Review by ArmoredJ
"Paper Mario: Portable"
Paper Mario: Sticker Star is a video game released in 2012 for the Nintendo 3DS. It features the same visual design found in previous Paper Mario titles in that characters and other facets of the world are represented as paper cutouts. Where the game does take some liberties, however, is with its combat system. Sticker Star changes the franchises combat mechanics by removing its standard role playing game leveling system and adding collectible stickers as its method of executing attacks in battles. This gives Sticker Star its own unique feel and makes this entry stand out when compared to its brethren.
The gameplay in Paper Mario: Sticker Star makes up the bulk of the players' experience. Whereas the story and large segments of dialogue were arguably the main component of previous Paper Mario games, the story in Sticker Star is comparatively truncated, with only a few brief cutscenes and conversations to be found in the entire game. While I generally enjoy this series for these reasons in particular, their excision in this entry does not bother me. This is due to the fact that Sticker Star is the first portable Paper Mario game. With my 3DS, I am less inclined to sit and read text, albeit the entertaining text of Paper Mario. Indeed, with my portables I tend to seek raw gameplay and action more, due to the console's portable nature and my generally shorter play sessions with it. Therefore, the player is presented with a brief introduction and the appropriate crisis takes place which requires Mario to venture forth to save his princess. The player's time in Sticker Star will then mostly be spent exploring the levels and fighting battles with Mario's foes within. The game world is presented classic Mario-style with levels set upon a world map that the player selects as one would with a standard menu. There are six regions to explore with variable amounts of levels in each. The battles that take place are turn-based, where the player selects their attack(s) and then performs timed button pressing during the animations to improve their effectiveness. Attacks are performed by selecting stickers, which the player finds by peeling them off objects in levels, defeating enemies, and from buying them in shops. Your attacks are, therefore, limited in number. I did not encounter a problem with this, as I never ran out of stickers or money to purchase them with. Overall, I enjoyed the sticker mechanic for this title. I thought it added a fun collectible element to the gameplay and was very appropriate for a handheld entry. Perhaps some more variety would have made the system more exciting but its really not at any more fault than the standard RPG combat system. In either case, the player uses the same attacks/stickers often to the point where repetition becomes noticeable. It just seems to be the nature of the genre, in this case. Also of note is the removal of the standard RPG leveling system which is, by far, a benefit to the game. This removes nearly all of the forced routine leveling from the game, solving a problem that too frequently plagues RPGs. Due to this design choice, you'll spend less time arbitrarily fighting battles over and over, and more time progressing through the game. It's nice that Sticker Star makes good use of your free time and does not waste it by forcing you to perform mindless tasks for hours on end.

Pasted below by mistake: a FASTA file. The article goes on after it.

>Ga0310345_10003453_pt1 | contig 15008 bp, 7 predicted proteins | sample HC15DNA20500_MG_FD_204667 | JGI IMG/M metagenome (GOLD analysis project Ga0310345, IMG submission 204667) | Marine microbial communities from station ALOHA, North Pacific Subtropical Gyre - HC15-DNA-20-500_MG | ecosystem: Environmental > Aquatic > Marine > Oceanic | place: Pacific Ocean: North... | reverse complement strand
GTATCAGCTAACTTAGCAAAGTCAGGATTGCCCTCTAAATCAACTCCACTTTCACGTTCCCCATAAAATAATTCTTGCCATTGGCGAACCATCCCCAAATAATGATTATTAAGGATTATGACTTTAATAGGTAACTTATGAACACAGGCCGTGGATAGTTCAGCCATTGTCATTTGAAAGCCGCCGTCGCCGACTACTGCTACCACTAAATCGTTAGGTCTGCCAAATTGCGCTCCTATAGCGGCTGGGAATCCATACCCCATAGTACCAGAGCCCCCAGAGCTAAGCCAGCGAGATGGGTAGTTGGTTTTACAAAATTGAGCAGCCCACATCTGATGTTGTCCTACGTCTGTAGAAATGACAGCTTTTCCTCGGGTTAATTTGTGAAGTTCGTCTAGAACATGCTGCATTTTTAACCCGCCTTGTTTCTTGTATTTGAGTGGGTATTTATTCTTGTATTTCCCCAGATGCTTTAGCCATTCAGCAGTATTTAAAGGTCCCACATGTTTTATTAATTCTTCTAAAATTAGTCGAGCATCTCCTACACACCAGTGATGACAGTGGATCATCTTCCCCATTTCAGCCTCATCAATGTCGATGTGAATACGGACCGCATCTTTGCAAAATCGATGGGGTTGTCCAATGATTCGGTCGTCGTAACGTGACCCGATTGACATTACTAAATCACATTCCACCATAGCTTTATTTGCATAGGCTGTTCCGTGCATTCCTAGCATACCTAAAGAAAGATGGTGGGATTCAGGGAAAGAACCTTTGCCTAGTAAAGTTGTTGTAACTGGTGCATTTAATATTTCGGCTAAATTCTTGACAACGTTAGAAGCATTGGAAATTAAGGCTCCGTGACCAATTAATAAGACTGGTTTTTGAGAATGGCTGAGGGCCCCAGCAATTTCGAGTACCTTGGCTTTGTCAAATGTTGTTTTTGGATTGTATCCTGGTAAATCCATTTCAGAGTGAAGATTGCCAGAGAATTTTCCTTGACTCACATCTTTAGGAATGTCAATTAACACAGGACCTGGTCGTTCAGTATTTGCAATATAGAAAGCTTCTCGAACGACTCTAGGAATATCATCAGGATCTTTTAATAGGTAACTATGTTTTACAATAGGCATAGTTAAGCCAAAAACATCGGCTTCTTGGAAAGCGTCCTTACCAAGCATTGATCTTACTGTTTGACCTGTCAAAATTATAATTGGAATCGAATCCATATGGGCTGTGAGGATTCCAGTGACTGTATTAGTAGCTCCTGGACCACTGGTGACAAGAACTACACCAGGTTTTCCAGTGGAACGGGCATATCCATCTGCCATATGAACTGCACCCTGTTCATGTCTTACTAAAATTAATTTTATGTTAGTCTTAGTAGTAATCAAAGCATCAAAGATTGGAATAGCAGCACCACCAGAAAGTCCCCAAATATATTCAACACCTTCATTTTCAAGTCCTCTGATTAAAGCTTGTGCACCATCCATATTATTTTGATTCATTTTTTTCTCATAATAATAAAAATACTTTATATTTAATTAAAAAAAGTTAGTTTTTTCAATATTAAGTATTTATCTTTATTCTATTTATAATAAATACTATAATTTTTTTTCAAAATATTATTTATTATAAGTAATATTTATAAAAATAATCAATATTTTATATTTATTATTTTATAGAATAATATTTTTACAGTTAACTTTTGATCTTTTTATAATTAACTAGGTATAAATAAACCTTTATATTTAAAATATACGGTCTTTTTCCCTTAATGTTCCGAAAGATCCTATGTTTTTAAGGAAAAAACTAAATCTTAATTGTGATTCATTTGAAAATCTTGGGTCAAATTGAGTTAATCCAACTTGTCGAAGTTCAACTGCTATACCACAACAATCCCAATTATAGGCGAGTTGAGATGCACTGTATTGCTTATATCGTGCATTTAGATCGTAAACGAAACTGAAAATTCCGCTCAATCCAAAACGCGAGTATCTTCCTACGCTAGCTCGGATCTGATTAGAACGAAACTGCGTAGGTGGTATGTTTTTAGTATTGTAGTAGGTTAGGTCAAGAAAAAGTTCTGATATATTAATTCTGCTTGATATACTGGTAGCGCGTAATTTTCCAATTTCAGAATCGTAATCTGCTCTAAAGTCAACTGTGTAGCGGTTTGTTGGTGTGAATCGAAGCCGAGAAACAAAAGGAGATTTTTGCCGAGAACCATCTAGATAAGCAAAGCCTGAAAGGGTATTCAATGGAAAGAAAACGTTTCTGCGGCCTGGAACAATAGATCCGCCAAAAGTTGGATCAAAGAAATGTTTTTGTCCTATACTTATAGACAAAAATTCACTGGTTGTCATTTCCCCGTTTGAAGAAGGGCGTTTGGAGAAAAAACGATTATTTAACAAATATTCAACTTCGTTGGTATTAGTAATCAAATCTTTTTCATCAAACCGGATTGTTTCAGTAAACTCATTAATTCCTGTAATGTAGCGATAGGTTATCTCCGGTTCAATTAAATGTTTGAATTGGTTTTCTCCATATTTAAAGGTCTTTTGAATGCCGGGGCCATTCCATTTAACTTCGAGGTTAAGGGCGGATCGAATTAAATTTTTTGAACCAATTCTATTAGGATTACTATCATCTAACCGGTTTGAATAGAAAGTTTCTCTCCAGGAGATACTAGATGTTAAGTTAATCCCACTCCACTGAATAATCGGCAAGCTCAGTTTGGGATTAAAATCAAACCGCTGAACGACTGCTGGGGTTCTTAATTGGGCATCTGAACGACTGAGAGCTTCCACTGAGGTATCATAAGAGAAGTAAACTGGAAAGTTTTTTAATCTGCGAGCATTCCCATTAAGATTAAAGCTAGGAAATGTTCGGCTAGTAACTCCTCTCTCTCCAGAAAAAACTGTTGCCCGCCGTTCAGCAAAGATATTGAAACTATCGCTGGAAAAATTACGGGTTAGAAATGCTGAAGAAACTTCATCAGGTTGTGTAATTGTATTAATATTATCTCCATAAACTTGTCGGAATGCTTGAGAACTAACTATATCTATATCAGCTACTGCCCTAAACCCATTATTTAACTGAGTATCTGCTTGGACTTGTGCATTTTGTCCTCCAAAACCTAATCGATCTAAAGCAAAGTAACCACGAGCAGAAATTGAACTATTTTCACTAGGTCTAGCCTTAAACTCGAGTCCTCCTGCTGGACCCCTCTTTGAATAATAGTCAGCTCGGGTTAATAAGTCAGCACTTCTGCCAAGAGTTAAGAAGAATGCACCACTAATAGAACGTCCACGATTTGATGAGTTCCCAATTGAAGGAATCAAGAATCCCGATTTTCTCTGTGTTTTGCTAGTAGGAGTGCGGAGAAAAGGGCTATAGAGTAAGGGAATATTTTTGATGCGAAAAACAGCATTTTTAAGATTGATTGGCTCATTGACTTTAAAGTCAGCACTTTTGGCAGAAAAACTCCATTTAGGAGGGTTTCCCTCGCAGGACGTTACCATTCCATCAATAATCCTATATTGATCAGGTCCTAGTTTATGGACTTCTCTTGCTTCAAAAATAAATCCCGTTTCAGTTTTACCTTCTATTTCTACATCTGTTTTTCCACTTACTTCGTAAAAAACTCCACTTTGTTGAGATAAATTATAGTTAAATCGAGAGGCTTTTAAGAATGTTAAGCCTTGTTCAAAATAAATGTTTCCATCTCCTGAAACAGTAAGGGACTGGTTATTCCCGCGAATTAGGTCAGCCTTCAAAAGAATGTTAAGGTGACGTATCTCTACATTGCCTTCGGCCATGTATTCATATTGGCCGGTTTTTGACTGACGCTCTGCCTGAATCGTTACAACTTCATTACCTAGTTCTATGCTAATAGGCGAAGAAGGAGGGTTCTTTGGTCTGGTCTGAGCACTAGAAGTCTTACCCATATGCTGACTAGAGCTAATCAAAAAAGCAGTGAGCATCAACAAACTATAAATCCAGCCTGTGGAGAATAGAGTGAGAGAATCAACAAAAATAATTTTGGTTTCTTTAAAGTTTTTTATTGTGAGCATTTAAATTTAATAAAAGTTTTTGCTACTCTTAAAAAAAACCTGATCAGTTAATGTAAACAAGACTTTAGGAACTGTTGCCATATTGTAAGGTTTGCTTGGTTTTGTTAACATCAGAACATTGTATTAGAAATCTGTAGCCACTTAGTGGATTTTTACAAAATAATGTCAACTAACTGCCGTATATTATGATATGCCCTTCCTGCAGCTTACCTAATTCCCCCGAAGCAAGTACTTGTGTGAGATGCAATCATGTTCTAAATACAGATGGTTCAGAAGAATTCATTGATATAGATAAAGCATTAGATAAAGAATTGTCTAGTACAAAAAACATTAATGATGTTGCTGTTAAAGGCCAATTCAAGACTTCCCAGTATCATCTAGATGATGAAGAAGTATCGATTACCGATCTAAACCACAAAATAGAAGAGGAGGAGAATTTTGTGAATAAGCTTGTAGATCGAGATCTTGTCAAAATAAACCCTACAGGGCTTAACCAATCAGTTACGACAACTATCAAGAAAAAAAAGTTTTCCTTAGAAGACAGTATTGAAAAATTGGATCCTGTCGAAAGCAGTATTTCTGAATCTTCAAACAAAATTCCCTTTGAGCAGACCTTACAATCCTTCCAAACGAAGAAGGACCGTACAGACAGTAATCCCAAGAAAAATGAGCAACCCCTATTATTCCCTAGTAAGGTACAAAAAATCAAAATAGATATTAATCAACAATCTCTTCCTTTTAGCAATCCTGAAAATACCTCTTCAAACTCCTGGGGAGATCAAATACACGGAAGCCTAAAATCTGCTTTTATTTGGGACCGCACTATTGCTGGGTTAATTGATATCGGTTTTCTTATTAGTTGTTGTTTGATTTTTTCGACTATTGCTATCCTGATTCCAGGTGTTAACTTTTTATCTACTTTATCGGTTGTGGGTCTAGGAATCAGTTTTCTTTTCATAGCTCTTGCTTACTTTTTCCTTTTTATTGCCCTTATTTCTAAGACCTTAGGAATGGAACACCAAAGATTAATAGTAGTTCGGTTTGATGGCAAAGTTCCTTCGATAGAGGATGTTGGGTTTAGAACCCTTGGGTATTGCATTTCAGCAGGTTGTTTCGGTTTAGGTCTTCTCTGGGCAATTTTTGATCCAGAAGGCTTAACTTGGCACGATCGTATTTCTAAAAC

The graphics and sound hold up strongly in Sticker Star. The visual style sees characters and many objects represented as paper cutouts. This gives the game a nice "scrapbook come to life" feel. The two-dimensionality of the paper look lends the game nicely to the 3D graphics on the 3DS. Depth is well represented and gives a nice, concrete feel to controlling Mario. The only nitpick I can provide for graphics in this game is the title screen. While perhaps an absurd thing to critique, the title screen is gray and ugly. It is odd to see, as Mario games are always filled with color and fun. The music is curious, as it lends toward jazzy arrangements. I do not think this is a negative but it somewhat surprised me as it was not what I expected. Overall, the graphics and sound of Sticker Star are high quality and what you would expect from Nintendo.
I would recommend Paper Mario: Sticker Star to anyone who likes Mario games, collecting things, and quirky aesthetics. For fans of the series, I believe you will enjoy it if you can accept the changes that were made in order to place the game on a handheld. While the changes may at first seem like they hinder the experience, what they do, rather, is specialize the franchise for the 3DS platform. They have made it more accessible and easy to play. In my playthrough, it took me just under 34 hours to beat the game, find every sticker, and complete all the achievements. In summer 2013, Nintendo has announced plans to release a new game in the Mario & Luigi franchise, which bears several similarities to Paper Mario. It will be interesting to see if Nintendo implements new design choices with this game also. In any case, these Mario games will likely please fans of their franchises and bolster the increasingly impressive catalogue of the Nintendo 3DS.
Reviewer's Score: 9/10 | Originally Posted: 03/11/13
Game Release: Paper Mario: Sticker Star (US, 11/11/12)
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